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9-Misc: Lawsuit questions algae imports into Hawai'i



                                 PART I
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TITLE:  Lawsuit questions algae imports
SOURCE: Pacific Business News, USA
        http://www.bizjournals.com/pacific/stories/2005/09/12/daily11.html
DATE:   12 Sep 2005

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Lawsuit questions algae imports

A hui of local environmental groups is suing the Hawaii Board of
Agriculture and local biotech company Mera Pharmaceuticals to force a
hearing on the importation of genetically modified algae into the state.

Mera, formerly known as Aquasearch, has received approval from the Board
of Agriculture to import and mass-produce seven strains of genetically
modified algae to its facility at the Natural Energy Laboratory of Hawaii
Authority in Kona on the Big Island as part of an agreement with a
mainland pharmaceutical company. Mera normally produces nutritional
supplements made from algae.

The hui of 16 environmental groups, called Na Maka O Hawaii Nei, is
seeking to force a contested case hearing before the Board of Agriculture
to evaluate the algae importation. The suit was filed in 1st Circuit
Court Friday. The case hearing would force Mera and Na Maka O Hawaii Nei
to present information for their arguments for and against importation of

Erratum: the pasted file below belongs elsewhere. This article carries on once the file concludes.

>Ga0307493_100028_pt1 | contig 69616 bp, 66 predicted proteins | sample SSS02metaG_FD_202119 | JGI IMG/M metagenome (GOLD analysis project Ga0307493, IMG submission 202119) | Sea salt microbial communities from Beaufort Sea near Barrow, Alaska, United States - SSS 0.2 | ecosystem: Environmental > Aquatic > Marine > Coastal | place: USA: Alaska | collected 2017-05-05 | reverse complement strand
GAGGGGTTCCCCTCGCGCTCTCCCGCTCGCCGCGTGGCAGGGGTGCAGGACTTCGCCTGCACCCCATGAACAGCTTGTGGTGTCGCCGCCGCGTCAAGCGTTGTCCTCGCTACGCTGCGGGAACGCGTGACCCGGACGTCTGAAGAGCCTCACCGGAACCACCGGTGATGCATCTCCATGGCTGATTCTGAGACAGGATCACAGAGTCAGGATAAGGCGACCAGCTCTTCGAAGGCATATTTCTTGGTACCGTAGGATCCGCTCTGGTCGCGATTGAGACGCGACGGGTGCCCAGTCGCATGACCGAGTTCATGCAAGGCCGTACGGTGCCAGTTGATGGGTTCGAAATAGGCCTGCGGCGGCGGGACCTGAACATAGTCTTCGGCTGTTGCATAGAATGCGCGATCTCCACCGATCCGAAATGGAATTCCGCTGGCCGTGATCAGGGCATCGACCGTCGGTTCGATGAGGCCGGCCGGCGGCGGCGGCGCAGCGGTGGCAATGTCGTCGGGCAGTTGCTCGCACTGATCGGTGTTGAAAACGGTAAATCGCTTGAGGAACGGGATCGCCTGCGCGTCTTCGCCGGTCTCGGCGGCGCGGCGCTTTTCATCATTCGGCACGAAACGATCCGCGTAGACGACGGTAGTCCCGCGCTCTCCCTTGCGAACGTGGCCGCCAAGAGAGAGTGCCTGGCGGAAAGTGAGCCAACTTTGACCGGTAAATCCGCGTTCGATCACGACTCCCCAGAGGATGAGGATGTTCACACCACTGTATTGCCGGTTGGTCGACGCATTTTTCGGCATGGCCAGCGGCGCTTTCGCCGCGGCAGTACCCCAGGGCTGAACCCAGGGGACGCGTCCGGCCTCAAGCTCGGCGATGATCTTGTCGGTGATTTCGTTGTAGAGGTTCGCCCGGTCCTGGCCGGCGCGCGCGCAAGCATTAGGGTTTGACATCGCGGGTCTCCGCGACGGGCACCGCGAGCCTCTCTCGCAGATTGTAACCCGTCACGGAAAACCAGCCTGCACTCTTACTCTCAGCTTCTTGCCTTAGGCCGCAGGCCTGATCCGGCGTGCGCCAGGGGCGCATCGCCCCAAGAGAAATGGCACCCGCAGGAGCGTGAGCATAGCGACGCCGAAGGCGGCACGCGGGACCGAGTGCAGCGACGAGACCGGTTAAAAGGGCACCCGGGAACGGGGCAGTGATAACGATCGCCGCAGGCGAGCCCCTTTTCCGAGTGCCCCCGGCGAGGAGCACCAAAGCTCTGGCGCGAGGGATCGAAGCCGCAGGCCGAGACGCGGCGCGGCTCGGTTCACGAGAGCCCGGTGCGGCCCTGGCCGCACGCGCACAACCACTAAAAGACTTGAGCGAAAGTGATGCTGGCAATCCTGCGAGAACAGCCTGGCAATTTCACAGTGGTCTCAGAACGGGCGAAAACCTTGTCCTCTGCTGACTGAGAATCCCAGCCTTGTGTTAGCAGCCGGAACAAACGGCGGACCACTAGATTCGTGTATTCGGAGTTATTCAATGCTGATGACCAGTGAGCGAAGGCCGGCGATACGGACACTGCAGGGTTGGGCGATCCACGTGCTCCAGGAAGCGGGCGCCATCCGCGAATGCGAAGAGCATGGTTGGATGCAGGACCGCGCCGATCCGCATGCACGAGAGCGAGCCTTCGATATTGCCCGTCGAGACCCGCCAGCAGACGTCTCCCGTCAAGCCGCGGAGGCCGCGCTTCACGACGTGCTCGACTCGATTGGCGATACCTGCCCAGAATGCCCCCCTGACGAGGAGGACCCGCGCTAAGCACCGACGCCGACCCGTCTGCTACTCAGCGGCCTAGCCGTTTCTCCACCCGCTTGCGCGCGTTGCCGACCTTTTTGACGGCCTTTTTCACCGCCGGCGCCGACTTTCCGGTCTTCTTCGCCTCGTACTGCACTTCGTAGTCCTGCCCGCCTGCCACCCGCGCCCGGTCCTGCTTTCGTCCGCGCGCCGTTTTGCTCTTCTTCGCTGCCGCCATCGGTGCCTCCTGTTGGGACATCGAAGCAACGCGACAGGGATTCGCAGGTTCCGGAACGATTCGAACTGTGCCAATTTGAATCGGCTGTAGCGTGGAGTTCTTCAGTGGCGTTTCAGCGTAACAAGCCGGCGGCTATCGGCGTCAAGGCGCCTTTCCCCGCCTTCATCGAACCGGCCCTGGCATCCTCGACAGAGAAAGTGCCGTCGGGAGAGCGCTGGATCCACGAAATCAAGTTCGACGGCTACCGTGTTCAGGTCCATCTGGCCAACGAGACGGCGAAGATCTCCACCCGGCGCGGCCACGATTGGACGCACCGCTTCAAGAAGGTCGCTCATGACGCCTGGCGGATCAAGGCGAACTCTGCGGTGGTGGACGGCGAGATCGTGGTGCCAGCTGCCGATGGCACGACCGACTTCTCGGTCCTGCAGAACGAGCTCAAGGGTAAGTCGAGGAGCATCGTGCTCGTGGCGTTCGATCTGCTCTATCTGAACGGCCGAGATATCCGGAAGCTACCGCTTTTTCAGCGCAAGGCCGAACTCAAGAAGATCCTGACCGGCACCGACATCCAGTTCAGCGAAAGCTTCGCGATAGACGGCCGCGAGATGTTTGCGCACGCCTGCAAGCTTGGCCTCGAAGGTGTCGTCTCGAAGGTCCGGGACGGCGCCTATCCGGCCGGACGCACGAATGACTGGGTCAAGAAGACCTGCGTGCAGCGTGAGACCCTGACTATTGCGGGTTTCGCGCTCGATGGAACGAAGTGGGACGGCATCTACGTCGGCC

the algae.

Na Maka O Hawaii Nei previously asked the board for the hearing in July
but its request was denied in August on the grounds that the hui is a
third party. The board ruled that a contested case hearing can be called
for only when an applicant is denied permission to import.

A representative from Mera did not immediately return PBN's call for
comment. Hawaii Department of Agriculture spokeswoman Janelle Saneishi
said she could not comment because the department has not yet received
the complaint.


                                 PART II
------------------------------- GENET-news -------------------------------

TITLE:  Biotech firms strain against state ag rules
SOURCE: Pacific Business News, USA, by Clynton Namuo
        http://pacific.bizjournals.com/pacific/stories/2005/08/15/story3.html
DATE:   15 Aug 2005

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Biotech firms strain against state ag rules

Red tape is strangling Hawaii's biotechnology industry and keeping it
from expanding, researchers and businesspeople say.

Stringent regulations, prolonged approval times for importation and
persistent opposition from community activists are quickly giving Hawaii
a reputation as a bad place to do biotechnology research or business,
industry executives say.

"We're entering a new time. Biotechnology is no doubt complicated," said
Lisa Gibson, president of the Hawaii Life Sciences Council. "We've got
rules that are from another era. They were designed for mainstream
agriculture."

But those who favor keeping the rules tight are concerned about the
introduction of potentially dangerous species into Hawaii's unique
ecosystem, and they point to the destructive incursions of invasive
plants as proof their concerns are legitimate.

By its nature, biotechnology research and development requires the